I could try to come up with different character types, such as the Shrew or the Man-Child, the Terrorist or the Princess, to try to categorize the different ways by which a spouse makes a home a Hell, but again, I would run the danger of leaving your particular sin off the list. Instead, I think that a better indicator for judging your marriage is simply your reaction to being in your own home.

Decades ago, I heard a minister say that Christians are ambassadors of Christ’s kingdom here on earth, and that a christian home is like an embassy of heaven. From that statement, I’ve had the idea that a christian home should be a sanctuary, a place where the stresses of the world can’t enter and where God’s peace and love abides. For me, leaving work every day and driving about twenty miles to my home was just that. Entering my home at the end of a workday was pure heaven for me.

Contrast that to someone whose home is a Hades. In my reading, I’ve come across such statements as:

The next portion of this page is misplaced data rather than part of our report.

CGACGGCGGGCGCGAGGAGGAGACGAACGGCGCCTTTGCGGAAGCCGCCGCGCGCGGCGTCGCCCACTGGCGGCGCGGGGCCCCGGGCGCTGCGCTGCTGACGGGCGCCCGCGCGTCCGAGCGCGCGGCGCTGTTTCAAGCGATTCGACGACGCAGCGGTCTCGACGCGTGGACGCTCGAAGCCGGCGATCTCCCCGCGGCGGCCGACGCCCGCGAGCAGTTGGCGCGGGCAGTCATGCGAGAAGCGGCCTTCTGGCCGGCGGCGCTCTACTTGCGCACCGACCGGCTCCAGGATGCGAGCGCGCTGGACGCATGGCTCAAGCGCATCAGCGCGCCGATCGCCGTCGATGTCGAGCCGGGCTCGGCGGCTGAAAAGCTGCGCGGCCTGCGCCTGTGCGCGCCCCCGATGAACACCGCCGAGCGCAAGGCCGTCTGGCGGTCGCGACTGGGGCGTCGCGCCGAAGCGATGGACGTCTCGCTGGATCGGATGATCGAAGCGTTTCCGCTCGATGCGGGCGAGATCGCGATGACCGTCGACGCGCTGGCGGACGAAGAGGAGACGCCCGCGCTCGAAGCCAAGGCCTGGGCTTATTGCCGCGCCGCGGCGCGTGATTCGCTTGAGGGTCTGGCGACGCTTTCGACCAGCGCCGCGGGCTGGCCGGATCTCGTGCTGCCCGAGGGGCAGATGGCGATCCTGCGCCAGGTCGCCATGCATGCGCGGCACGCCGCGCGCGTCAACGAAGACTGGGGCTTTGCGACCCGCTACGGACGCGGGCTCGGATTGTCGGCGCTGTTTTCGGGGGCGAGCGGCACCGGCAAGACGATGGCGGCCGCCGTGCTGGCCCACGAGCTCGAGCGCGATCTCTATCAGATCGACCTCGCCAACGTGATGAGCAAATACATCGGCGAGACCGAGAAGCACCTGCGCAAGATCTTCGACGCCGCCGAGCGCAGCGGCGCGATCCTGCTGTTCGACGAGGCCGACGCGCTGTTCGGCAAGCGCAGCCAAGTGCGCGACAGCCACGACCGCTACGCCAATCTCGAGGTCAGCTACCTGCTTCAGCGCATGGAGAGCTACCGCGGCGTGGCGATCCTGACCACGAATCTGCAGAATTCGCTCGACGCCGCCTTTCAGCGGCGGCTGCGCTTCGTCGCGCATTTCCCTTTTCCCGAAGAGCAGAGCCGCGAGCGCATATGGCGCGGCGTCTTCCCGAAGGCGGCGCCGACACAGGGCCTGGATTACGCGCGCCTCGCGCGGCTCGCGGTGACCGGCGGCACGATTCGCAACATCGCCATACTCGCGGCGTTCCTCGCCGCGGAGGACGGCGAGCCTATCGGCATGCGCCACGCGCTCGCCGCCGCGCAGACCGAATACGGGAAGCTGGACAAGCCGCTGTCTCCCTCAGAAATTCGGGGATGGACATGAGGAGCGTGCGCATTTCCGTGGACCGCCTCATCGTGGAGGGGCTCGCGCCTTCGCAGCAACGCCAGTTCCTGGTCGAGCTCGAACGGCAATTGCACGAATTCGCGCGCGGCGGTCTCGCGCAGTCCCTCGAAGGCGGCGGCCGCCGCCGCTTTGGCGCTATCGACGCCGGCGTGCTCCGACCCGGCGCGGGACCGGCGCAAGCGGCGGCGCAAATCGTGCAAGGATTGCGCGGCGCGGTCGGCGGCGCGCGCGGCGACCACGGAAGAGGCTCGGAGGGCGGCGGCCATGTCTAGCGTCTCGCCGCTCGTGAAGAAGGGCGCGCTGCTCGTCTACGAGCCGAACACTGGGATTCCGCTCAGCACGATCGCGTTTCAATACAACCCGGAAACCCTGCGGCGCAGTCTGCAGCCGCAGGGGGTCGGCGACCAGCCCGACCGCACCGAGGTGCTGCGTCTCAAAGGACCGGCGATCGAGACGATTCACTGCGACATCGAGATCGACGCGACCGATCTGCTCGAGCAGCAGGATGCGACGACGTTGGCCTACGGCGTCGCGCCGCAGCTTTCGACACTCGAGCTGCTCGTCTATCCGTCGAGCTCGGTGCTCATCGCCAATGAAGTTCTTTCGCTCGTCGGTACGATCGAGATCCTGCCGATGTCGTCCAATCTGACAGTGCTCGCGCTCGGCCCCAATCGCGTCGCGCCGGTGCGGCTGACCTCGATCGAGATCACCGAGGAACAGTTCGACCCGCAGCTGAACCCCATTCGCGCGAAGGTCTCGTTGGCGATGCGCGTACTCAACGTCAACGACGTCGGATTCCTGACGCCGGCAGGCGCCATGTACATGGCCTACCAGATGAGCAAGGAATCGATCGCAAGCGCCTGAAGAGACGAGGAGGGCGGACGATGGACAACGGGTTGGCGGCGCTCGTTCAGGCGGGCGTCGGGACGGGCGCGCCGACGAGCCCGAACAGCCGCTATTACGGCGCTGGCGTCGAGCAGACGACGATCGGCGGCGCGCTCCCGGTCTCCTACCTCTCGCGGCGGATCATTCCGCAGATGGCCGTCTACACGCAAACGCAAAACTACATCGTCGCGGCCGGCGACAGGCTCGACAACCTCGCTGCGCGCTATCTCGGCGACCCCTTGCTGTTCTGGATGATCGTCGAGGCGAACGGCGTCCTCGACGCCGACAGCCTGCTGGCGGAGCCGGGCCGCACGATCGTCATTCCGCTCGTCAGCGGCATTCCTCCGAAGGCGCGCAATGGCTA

“I have to take Tums in order to enter my house.”
“Lately, I realized that I started driving slower as I neared our home. Apparently, my subconscious mind didn’t want me to arrive.”
“I’m spending more time at work or at the gym in order to spend less time at home.”
“I find that the best part of my life is when my wife has to travel on business. Is that wrong?”

I realize that, as Christians, we are expected to put on our “I’m blessed” face for the world and make like everything is just peachy-keen, but be honest with yourself: can you identify with any of the above statements? Or maybe you have your own version of these aversion statements? Plain and simple, if your home is not your sanctuary from the world, where do you see yourself on the Marriage Continuum?

In my Indifferent Muddle post, I gave some suggestions for trying to move your marriage from the slough of the Muddle back onto the road of a good marriage. In my next post, I want to piggy-back on some ideas that Paul B. made in HIS follow-up post, and resurrect some of my old posts that can help someone dealing with a Hades in their home.

More to come…